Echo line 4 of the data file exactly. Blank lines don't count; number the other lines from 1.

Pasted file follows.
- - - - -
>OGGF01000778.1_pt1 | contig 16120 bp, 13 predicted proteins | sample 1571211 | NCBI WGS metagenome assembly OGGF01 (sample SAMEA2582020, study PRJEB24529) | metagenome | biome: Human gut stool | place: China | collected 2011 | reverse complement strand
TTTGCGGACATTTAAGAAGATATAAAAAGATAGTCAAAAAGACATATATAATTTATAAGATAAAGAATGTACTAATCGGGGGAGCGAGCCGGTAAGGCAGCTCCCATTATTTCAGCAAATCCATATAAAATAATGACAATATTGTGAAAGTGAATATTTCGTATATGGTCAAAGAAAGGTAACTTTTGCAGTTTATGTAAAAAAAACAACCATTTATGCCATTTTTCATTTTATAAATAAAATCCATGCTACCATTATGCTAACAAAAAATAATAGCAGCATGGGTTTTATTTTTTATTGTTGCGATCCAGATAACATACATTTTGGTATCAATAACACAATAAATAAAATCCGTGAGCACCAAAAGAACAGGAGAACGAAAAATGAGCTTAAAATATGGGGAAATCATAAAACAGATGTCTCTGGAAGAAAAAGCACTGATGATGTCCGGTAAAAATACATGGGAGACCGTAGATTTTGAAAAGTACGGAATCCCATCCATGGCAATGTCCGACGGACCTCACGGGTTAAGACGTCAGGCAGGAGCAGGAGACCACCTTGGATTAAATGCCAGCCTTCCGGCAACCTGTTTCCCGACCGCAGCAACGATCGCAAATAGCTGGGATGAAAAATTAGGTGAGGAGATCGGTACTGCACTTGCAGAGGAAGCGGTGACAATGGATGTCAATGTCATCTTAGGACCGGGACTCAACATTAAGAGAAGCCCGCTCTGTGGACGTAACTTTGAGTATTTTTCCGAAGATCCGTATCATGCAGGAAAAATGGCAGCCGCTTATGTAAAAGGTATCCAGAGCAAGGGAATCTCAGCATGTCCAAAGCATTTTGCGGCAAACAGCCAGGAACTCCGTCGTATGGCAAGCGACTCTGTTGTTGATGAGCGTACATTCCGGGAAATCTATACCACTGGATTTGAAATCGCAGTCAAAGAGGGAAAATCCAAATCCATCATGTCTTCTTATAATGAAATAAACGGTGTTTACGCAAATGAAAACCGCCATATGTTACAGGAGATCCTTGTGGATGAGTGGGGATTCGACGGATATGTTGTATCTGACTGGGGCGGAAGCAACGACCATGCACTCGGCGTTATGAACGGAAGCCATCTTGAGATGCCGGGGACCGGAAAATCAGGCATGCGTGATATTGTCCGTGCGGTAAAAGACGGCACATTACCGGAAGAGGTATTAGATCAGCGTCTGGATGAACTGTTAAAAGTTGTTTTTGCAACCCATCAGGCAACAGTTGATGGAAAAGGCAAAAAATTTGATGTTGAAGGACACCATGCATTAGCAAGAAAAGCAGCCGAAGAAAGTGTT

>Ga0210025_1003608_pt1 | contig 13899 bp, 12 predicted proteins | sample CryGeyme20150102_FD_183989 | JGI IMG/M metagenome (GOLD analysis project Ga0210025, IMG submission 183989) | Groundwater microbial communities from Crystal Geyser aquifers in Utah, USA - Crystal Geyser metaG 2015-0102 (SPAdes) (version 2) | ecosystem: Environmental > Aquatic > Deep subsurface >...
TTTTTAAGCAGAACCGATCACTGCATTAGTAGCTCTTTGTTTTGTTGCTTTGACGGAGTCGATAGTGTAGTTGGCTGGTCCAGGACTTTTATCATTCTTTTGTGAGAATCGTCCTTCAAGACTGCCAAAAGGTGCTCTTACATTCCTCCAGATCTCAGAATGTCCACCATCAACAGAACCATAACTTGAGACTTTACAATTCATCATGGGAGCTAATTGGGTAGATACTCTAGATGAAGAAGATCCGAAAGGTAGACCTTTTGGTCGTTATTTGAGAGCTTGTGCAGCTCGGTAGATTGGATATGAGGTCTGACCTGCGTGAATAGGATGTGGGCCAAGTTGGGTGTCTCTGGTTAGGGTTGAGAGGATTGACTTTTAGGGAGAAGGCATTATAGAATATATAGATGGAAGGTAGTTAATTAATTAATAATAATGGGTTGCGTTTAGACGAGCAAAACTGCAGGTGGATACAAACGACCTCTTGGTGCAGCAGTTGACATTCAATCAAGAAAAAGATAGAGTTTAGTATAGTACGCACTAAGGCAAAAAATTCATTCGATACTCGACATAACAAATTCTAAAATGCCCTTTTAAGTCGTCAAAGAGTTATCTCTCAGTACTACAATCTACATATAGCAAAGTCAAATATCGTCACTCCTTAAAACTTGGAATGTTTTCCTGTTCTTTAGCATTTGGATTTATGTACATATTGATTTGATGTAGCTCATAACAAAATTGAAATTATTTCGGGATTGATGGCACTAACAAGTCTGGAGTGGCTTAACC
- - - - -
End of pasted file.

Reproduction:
TTTTTAAGCAGAACCGATCACTGCATTAGTAGCTCTTTGTTTTGTTGCTTTGACGGAGTCGATAGTGTAGTTGGCTGGTCCAGGACTTTTATCATTCTTTTGTGAGAATCGTCCTTCAAGACTGCCAAAAGGTGCTCTTACATTCCTCCAGATCTCAGAATGTCCACCATCAACAGAACCATAACTTGAGACTTTACAATTCATCATGGGAGCTAATTGGGTAGATACTCTAGATGAAGAAGATCCGAAAGGTAGACCTTTTGGTCGTTATTTGAGAGCTTGTGCAGCTCGGTAGATTGGATATGAGGTCTGACCTGCGTGAATAGGATGTGGGCCAAGTTGGGTGTCTCTGGTTAGGGTTGAGAGGATTGACTTTTAGGGAGAAGGCATTATAGAATATATAGATGGAAGGTAGTTAATTAATTAATAATAATGGGTTGCGTTTAGACGAGCAAAACTGCAGGTGGATACAAACGACCTCTTGGTGCAGCAGTTGACATTCAATCAAGAAAAAGATAGAGTTTAGTATAGTACGCACTAAGGCAAAAAATTCATTCGATACTCGACATAACAAATTCTAAAATGCCCTTTTAAGTCGTCAAAGAGTTATCTCTCAGTACTACAATCTACATATAGCAAAGTCAAATATCGTCACTCCTTAAAACTTGGAATGTTTTCCTGTTCTTTAGCATTTGGATTTATGTACATATTGATTTGATGTAGCTCATAACAAAATTGAAATTATTTCGGGATTGATGGCACTAACAAGTCTGGAGTGGCTTAACC